Da Vinci's Inquest
- TV Series
A Vancouver cop turned coroner searches for truth and justice with the help of his friends.A Vancouver cop turned coroner searches for truth and justice with the help of his friends.A Vancouver cop turned coroner searches for truth and justice with the help of his friends.
It's new to American television (at least as far as I know), and I've only seen a dozen or so episodes, but their promos don't lie: one episode and I was hooked. The writing, the acting; you almost forget that what you're watching is, well, written and acted! 'Verisimilitude' is one of those words one doesn't come across much these days, but it's appropriate to describe this show. The characters are complex, their interactions so 'real life,' that watching them almost gives a feeling of eavesdropping.
Also, as in real life, there is not always a resolution. Some episodes end with matters left hanging and loose ends untied. Life doesn't always supply us with all the why's and wherefore's; neither does DA VINCI'S. This is a show that does not treat the viewer like an idiot. Perhaps a lot of Canadian TV is like that, but it's a novelty down here.
Nicholas Campbell, as Vancouver coroner Dominic Da Vinci, is the on-screen engine that powers this show. The acting of all of the series' regulars - Ian Tracey, Donnelly Rhodes, Sue Mathew, Sarah Strange and others - is of a uniformly high order, but each is even better when playing a scene with Campbell, whose presence, style and energy make everything just crackle with authenticity (oh, hell, I don't know; does authenticity crackle? If it doesn't, it should). If you've been a regular viewer of U.S. shows such as "X-Files" and the "Stargate's" - which were/are produced in Canada - you'll see a number of familiar faces.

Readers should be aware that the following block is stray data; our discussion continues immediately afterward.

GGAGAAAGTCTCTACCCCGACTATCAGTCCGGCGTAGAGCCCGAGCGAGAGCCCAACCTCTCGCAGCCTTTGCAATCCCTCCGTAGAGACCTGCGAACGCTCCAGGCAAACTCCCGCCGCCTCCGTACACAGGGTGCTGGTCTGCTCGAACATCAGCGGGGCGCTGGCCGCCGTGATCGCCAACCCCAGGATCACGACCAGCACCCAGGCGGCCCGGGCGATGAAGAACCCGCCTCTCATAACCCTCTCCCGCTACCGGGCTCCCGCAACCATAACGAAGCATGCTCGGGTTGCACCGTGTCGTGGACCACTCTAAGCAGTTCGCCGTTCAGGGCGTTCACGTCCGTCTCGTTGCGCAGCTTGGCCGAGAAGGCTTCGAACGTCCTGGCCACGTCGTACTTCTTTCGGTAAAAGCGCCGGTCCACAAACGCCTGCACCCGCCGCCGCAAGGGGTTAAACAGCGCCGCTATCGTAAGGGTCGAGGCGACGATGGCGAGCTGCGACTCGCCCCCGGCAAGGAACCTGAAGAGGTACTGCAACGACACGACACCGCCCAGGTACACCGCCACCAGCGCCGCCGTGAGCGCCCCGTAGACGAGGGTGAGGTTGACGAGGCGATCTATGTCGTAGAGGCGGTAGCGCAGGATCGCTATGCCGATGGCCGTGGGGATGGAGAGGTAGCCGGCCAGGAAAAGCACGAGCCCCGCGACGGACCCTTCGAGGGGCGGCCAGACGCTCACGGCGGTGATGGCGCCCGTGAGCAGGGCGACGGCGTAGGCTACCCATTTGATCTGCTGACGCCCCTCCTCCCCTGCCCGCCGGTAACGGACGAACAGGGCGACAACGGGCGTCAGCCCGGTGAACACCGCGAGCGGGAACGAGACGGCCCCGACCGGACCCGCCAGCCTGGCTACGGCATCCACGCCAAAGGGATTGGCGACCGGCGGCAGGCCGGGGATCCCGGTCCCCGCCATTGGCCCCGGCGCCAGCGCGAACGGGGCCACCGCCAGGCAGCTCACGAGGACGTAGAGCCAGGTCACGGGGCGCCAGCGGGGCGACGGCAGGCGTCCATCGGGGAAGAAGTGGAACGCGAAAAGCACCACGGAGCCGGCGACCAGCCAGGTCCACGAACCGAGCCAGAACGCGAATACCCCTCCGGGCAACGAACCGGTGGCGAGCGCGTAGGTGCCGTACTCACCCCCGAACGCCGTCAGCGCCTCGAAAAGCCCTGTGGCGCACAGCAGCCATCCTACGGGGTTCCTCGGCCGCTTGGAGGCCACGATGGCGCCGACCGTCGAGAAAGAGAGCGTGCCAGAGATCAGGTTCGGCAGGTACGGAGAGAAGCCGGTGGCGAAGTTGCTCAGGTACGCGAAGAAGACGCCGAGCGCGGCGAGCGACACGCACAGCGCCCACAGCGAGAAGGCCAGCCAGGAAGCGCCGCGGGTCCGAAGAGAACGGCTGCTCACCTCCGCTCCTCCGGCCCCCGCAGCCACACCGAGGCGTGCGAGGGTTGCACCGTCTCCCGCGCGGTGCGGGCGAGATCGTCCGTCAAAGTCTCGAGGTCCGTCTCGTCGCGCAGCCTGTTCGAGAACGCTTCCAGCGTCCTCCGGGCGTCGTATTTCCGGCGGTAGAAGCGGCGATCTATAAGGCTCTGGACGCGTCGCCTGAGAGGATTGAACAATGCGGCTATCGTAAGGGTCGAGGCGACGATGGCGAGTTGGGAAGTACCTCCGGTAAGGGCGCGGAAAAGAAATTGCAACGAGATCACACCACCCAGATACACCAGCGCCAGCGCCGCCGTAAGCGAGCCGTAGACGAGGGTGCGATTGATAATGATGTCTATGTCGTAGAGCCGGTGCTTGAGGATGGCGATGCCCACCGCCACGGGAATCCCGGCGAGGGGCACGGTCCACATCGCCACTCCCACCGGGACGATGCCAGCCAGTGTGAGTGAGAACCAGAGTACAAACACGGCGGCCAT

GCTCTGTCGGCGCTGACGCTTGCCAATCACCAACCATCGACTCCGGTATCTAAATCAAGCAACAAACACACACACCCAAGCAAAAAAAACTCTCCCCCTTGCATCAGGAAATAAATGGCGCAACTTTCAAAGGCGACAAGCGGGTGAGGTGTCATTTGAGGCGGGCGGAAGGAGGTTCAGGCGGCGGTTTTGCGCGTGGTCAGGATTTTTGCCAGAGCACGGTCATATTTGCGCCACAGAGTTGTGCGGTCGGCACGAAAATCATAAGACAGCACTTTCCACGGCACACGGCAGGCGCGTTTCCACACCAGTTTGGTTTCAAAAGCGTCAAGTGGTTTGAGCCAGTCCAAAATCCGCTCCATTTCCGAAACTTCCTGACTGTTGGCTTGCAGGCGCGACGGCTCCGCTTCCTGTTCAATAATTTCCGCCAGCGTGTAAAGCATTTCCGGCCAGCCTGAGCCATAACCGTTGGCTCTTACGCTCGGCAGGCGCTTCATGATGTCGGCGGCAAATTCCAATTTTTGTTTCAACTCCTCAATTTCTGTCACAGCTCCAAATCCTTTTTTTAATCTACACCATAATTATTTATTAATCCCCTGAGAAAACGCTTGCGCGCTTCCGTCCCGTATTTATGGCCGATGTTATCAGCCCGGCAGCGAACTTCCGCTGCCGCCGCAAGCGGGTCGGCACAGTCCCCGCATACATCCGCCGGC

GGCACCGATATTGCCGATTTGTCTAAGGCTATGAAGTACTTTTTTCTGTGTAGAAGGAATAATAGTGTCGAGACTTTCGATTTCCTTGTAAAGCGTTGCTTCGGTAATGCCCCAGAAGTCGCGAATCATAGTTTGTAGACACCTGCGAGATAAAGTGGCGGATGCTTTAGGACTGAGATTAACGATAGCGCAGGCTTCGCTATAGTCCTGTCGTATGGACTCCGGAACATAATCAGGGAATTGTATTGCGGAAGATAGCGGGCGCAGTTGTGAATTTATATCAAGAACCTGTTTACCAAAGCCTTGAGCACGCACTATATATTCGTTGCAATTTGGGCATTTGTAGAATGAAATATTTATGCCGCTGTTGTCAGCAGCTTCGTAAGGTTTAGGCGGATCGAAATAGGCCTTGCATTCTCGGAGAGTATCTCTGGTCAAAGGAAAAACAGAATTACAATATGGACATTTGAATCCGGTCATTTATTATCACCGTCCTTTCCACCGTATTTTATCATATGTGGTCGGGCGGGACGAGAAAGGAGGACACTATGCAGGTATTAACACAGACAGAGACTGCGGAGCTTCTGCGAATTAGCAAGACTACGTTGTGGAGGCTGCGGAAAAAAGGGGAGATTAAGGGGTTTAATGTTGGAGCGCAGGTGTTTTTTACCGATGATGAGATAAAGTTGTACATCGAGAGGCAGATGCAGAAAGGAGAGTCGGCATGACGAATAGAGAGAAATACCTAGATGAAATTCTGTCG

Be warned: this show could spoil you for all American television drama. My viewing companion and I watched an episode of "Law & Order" - which we enjoy - immediately after viewing a DA VINCI; big mistake. Anything else is going to suffer by comparison. But here's some good news: if you jump in now, you've got seven seasons worth of episodes to see. That should tide you over for a while, and you'll want to catch each one.
- Oct 7, 2005